That being said, Let My Bunnies Go was an entertaining introduction to East Coast Burlesque, and was well received by the audience. If you did not get a chance to see Dangerous Curves last night, I understand they will be performing at The Pink Door this evening, and some of them will be modeling at Dr. Sketchy's on Sunday so you may still have the opportunity. :-)

Fosse Jack

Tuesday, April 12, 2011

Sinner Saint Burlesque Presents "POP CULTURE"

After a month of being super broke (meh) I finally made it out to another show! Yeah.  Of course, the fan boy that I am Sinner Saint Burlesque was my destination, and just in time because opening night of "Pop Culture" was a really fun show.

The evening was hosted by guest comedienne/actor Adra Boo, who shinned on stage in all her curvacious glory.  Adra's banter with the audience was both excellently executed and very well received.  She stayed focused, filled time, and did all of the other things you expect a good host to do.  Sinner Saint lost a gem when Nicole Lucas moved to Texas, but Adra is a beautiful jewel to help decorate the SSB stage, at least for this run.  I am excited to see how various guest hosts work with the team as they progress this year.

(Ok so this review is turning flowery quick.  I apologize if my language turns all Cyrano on you.)

As one might expect "Pop Culture" covers a wide expanse of material.  Touching on music, dance, technology, celebrity, television, and even childhood memories, this show has quite the variety of performance.  One critique is that such diversity makes an arc or flow difficult to maintain.  It is the danger of "themed" shows, either they mesh really well together or they feel a little disjointed.  Pop Culture walked the line between the two, but this balancing act be no means distracted from the performances.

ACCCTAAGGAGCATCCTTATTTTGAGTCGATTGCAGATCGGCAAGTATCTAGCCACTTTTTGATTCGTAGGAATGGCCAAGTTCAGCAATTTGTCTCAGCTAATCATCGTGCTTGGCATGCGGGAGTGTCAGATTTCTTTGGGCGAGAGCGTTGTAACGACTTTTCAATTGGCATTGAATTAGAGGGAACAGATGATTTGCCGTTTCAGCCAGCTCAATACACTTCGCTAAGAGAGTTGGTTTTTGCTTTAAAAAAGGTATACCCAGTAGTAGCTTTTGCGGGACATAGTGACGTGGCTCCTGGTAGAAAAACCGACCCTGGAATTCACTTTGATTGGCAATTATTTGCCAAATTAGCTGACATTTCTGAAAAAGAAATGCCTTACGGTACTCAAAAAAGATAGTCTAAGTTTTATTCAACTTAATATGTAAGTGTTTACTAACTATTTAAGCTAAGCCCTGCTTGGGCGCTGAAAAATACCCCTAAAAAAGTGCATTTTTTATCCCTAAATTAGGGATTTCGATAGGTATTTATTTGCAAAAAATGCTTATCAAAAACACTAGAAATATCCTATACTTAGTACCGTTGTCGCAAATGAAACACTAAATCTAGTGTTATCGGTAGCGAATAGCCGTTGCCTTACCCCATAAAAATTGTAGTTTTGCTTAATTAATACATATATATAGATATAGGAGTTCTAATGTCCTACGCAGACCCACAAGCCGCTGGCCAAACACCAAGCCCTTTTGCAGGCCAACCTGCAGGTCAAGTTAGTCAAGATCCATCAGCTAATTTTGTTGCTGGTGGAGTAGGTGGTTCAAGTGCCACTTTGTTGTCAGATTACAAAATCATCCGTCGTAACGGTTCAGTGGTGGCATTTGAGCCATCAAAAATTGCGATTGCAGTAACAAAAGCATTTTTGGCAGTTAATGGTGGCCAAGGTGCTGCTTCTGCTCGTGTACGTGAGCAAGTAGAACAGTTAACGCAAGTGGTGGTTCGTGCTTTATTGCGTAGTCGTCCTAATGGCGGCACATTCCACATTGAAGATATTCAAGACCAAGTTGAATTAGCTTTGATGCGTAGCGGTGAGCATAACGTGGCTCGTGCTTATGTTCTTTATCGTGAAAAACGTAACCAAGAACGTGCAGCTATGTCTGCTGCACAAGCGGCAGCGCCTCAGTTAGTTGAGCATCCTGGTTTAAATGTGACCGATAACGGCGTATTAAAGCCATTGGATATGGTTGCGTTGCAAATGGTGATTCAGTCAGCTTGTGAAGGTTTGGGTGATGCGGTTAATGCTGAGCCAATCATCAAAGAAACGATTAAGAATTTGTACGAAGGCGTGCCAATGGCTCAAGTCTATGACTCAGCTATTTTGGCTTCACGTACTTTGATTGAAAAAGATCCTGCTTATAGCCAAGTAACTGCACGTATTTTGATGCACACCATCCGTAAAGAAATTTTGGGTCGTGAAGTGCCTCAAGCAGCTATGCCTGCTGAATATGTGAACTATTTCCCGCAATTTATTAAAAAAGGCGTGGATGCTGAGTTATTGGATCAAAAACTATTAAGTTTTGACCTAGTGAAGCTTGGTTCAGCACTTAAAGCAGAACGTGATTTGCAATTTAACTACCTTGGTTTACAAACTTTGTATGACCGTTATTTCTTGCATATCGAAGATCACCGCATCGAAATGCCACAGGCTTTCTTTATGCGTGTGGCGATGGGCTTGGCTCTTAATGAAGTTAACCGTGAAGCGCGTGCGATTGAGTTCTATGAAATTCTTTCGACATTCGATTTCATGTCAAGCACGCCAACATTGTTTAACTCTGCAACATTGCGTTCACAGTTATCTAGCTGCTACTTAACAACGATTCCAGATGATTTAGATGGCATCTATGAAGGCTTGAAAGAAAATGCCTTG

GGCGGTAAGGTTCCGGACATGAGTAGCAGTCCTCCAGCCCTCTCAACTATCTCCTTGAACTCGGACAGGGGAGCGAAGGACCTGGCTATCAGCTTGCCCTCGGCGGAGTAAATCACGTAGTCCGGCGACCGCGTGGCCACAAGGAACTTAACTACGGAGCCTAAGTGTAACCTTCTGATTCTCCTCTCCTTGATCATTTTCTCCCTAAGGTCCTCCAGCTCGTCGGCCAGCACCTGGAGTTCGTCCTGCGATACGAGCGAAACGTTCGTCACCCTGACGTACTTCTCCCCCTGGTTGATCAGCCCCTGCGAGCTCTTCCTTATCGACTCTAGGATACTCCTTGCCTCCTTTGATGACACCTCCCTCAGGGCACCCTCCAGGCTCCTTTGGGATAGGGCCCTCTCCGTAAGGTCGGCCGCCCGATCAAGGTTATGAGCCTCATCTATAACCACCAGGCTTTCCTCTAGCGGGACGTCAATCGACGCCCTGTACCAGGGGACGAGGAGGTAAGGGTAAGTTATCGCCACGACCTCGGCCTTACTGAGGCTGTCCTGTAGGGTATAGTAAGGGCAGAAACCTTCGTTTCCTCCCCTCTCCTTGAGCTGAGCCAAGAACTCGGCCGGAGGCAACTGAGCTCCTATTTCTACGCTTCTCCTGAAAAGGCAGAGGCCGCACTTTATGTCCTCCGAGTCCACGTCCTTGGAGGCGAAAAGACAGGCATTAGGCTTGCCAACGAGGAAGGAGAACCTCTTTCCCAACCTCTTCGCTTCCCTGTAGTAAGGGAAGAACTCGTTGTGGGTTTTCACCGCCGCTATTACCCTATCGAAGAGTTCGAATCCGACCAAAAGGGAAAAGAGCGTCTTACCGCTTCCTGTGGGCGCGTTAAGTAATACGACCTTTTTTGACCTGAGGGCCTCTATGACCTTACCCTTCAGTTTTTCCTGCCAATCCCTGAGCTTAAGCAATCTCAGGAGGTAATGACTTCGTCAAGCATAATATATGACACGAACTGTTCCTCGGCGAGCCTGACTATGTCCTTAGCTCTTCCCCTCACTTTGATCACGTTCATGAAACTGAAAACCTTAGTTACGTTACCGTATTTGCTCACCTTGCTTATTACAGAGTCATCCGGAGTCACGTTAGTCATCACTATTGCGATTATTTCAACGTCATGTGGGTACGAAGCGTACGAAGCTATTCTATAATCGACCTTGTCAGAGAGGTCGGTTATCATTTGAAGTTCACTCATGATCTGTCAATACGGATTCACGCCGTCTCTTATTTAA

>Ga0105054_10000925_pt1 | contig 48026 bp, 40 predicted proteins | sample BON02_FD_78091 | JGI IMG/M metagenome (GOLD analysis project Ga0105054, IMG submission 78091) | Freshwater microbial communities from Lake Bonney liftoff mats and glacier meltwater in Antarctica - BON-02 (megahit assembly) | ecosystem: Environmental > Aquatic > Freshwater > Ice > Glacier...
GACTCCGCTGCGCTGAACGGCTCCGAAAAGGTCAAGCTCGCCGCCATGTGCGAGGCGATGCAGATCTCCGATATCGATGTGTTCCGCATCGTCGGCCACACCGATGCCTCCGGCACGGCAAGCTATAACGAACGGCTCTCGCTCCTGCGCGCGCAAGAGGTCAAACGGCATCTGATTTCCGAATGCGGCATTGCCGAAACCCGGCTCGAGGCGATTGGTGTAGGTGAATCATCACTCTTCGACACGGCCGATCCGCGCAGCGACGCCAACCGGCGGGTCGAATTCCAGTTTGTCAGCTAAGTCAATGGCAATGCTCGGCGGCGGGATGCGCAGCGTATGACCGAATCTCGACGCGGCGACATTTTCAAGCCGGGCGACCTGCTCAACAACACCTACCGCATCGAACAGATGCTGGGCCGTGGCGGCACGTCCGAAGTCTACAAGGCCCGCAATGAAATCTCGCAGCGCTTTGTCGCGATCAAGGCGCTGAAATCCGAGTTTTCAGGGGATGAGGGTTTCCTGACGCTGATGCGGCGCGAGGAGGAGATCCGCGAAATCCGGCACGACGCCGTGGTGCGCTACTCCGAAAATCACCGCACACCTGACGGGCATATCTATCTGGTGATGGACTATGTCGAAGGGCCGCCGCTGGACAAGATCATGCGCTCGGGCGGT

As for the performances themselves, I will highlight four of them.

As the first act of the show Dona De Cuori brought back to the stage a number I have reviewed in the past.  As Terpsichore, the Greek Muse of Dance, Dona took the audience on musical history tour of popular culture.  I feel that this number has greatly improved since I first saw it, the flow was smoother, and the motivations leading to reveals were more clear.  As a performer Dona has grown a lot this past year, and I have enjoyed watching this creative journey!

Polly Wood's first number of the evening started the ongoing banter about "sexting" that would provide a tenuous but well used arc for the show.  Appearing on stage as a stripper more interested in her cell phone and texts than in removing her clothes for the audience, it takes a rather special message to get her excited about both.  A friend of mine once said that the difference between burlesque and "stripping" was that strippers perform for the audience while burlesque perform for themselves.  Well in this number Polly stripped for the audience but the texts for her alone. :-)

Lady Tatas presented an act that wins "Most Disturbing Performance" of the evening, and likely one of the most disturbing that I've seen. Period.  Tatas comes out on stage in a long sleeved, short skirted ensemble, bedecked in sequins and performance a slightly awkward dance piece to Britney's Like A Circus.  At first you're like...WTF? But then down she falls, and out comes Polly Wood as the "quintessential" stage mother, and as money dangles just above reach, and Tatas goes from princess to stripper you realize just what she is commenting on, and while the audience laughed...I shuddered.  Well done Tatas, this was a great number, and as social commentary it was excellent.

Evilyn's second piece, proved that as with all aspects of pop culture... not everyone gets the reference, in this case hit television show LOST, Evilyn's number was wildly popular with the crowd, but unfortunately... I didn't know the show well enough to get it.  However, after I described the act to my boy, he filled me in, and in retrospect I applaud Evilyn for hitting the nail on the head.  I won't ruin any surprises, but if you are a Lost fan, you should definitely see this act.  For those who don't know Lost, take a friend who does so they can fill you in. :-)

Sinner Saint's Pop Culture is an evening of performances referencing things well known, and esoteric, obvious and obscure.  From favorite childhood Disney films, to Liz Taylor, to Tron... The Sinner Saints cover a lot of ground.  It's a ride with several scenic detours, but the journey is both enjoyable and informative, and the destination illuminating.

Fosse Jack